Blog Reflection

25 05 2012

Although having a blog as my senior project product may be determined “easy” to some people, the purpose of the senior product is exactly the same.

I chose to use a blog as my product because a majority of the population is connected to social media. A blog is faster and easier to update and access.

My topic on urban violence and education may be unoriginal, but I feel that I attacked presenting this blog on a different scale. Overall, I’m very proud with what I have to present and it makes me feel even more proud knowing I can educate whomever comes across my blog but at the same time speak in my own opinion, whereas if I chose to do a magazine, I would have to do otherwise.

Urban education is something (I feel) not enough people pay attention to. It is such a major issue in America, but rarely do schools like mine ever get any attention financially. According to prospect.org, on a state level, education and incarceration funds come from the same pocket, except $9 out of $10, support imprisonment. (You may access the full article here.)

Before I started working on this blog, I knew that the Oakland Unified School District’s dropout rate was dramatically high (nearly 40 percent), although it looked worse compared to San Francisco’s low percentage (11 percent).  (http://blogs.kqed.org)

I want people to be educated about the violence issue in urban areas and know what they can do to reverse its effect. Knowing that changing society’s perception isn’t going to happen overnight, I take the first step onto improving my community by making my voice become heard with this blog. Nothing is going to happen if one simply complains about what needs improving in their so called “home”. This is why I chose a blog as my senior product.

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Survey Results

8 05 2012

If students complain about the lack of  “fun” activities on campus, why do they not take initiative to join programs of their choice?

Also, how do students agree to a proposal of an 18 hour minimum of attending an after school program such as a club, tutoring program or job, but don’t attend an after school program because they are “uninterested”?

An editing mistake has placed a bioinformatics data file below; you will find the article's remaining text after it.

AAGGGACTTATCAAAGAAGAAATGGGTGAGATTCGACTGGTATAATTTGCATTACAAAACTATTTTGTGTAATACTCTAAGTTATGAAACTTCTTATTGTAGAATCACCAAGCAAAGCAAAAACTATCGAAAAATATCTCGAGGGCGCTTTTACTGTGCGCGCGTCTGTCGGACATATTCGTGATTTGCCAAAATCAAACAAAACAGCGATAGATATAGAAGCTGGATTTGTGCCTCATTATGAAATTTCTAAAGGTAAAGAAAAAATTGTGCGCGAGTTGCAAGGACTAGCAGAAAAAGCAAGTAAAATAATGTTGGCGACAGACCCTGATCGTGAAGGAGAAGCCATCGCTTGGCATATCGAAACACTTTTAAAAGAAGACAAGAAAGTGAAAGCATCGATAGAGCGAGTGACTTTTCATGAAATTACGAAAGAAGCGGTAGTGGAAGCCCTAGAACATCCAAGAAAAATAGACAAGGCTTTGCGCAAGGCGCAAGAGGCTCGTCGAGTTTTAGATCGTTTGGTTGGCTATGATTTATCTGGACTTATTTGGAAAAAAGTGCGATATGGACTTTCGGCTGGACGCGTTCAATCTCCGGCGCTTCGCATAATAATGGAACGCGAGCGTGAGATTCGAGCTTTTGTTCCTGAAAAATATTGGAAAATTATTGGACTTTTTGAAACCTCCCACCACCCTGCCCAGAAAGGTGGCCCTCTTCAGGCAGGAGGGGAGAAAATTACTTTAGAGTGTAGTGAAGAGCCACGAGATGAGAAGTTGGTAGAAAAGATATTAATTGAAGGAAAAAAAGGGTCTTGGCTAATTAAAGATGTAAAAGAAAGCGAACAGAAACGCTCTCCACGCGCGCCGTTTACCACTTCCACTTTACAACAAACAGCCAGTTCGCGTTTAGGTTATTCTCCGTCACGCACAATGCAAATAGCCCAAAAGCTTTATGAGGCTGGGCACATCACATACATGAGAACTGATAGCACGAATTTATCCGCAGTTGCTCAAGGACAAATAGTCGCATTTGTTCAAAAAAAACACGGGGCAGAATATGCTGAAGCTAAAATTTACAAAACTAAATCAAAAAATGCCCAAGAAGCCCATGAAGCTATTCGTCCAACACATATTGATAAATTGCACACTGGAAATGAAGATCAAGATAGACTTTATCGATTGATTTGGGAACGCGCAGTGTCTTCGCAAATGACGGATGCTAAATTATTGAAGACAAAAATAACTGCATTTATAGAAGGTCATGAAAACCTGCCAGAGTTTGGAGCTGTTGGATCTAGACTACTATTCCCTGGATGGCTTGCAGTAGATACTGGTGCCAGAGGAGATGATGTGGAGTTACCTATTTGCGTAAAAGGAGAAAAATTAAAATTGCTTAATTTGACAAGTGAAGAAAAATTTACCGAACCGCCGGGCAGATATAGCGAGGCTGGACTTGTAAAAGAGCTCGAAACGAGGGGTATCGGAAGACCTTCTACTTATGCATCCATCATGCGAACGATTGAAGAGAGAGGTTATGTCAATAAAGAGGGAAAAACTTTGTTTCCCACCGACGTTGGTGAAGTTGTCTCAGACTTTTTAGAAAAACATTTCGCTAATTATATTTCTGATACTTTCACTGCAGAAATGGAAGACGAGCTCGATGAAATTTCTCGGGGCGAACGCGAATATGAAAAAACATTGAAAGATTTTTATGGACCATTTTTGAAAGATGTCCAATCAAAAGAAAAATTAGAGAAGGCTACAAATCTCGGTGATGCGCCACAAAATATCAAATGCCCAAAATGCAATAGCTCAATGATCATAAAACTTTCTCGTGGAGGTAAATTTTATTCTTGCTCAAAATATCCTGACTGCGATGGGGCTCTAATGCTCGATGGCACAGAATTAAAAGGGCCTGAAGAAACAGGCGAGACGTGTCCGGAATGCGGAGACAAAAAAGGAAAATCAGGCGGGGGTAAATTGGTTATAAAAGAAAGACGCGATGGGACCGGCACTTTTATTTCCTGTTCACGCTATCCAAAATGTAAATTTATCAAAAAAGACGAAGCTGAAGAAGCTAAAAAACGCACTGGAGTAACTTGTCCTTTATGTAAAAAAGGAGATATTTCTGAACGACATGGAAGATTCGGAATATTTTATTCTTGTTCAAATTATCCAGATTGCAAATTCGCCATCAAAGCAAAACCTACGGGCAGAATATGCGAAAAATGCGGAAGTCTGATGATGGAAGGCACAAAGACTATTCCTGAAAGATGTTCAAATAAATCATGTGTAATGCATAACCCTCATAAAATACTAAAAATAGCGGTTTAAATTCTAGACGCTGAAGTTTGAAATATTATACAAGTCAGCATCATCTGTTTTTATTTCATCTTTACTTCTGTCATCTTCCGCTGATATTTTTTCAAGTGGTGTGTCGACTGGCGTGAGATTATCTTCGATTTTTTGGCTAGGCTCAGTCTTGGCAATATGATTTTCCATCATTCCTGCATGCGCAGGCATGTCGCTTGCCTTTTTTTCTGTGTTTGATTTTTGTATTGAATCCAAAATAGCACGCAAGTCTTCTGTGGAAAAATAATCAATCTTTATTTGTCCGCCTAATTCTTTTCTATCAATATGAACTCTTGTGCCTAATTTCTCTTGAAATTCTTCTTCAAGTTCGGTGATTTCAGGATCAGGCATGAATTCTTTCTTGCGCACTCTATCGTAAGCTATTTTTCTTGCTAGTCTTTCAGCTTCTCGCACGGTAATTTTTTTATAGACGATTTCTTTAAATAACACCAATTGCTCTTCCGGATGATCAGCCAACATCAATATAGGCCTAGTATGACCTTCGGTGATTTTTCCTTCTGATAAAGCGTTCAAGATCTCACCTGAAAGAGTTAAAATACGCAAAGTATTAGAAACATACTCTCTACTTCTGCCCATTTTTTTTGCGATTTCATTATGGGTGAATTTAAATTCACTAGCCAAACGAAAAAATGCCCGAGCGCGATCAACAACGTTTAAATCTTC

I conducted a survey on my senior project topic ‘Urban Youth Education’ and these results came in.

When I asked if they were involved in an after school program, 54.2% of 24 students they didn’t, and 45.8% said they did. Nearly all of 13 students who answered ‘no’ are the ones who are for the proposal of 18 hour after school program requirement.

A specific student requested that the school should “engage” with students more to “build a better support system” for the student.

From experience, I know that teachers at Fremont do attempt to build strong support systems and relationships with their students but certain students don’t either acknowledge their actions and/or they reject and distance themselves from any adult on campus.

The teachers I’ve met and built relationships with at Fremont did support me and I did feel like I can go to an adult whenever I needed help. And from what I see, it just seems as if underclassmen (mostly freshmen and sophomores) ignore and brush off the teachers’ offer to help. They constantly complain about how the teachers are “bitches” and “hella annoying”, when in reality, they’re just trying to lead these students down the road to graduation.

 





Matthew Phork: Zero to Hero

1 05 2012

The challenges this particular student went through highlights the senior class of Media Academy.

This student is the perfect example of a very determined, yet struggling student in Oakland, CA.

Matthew Phork made his start in San Francisco, then to Illinois, thenVan Nuys, then to Long Beach, then Oakland, and Long Beach again, then finally back to Oakland.

Phork was just another slacker in school; uninspired, tired, lazy, didn’t care too much for his education. This caused tension and stress for him and his family. He walked the streets of Long Beach with curiosity and not a single care in the world.

When Phork’s mother passed away during his senior year, he was taken in by his sister who lived in Oakland. Eventually, tension and drama arose in the household of him and his sister and eventually, Phork found himself jumping from family to family in order to keep a roof over his head.

Because of the lack of high school credits, Phork wasn’t able to graduate in 2011, like expected. Instead, he spent his summer going to summer school to officially start catching up on his credits.

In Phork’s second year of being a senior, he worked extra hard to make sure he was going to graduate. With 145 credits to makeup and the Marines on his mind, he sacrificed playing football for Fremont and hanging out with friends after school to attend Cyber High.

It is now near the end of Phork’s senior year, and it looks like he has nothing more to worry about other than passing the classes he’s currently taking.

In his journey to graduation, I believe his story can inspire a lot of students who struggled the same way he did.

A high school diploma is all he needs before he pursues his dream in the Marines.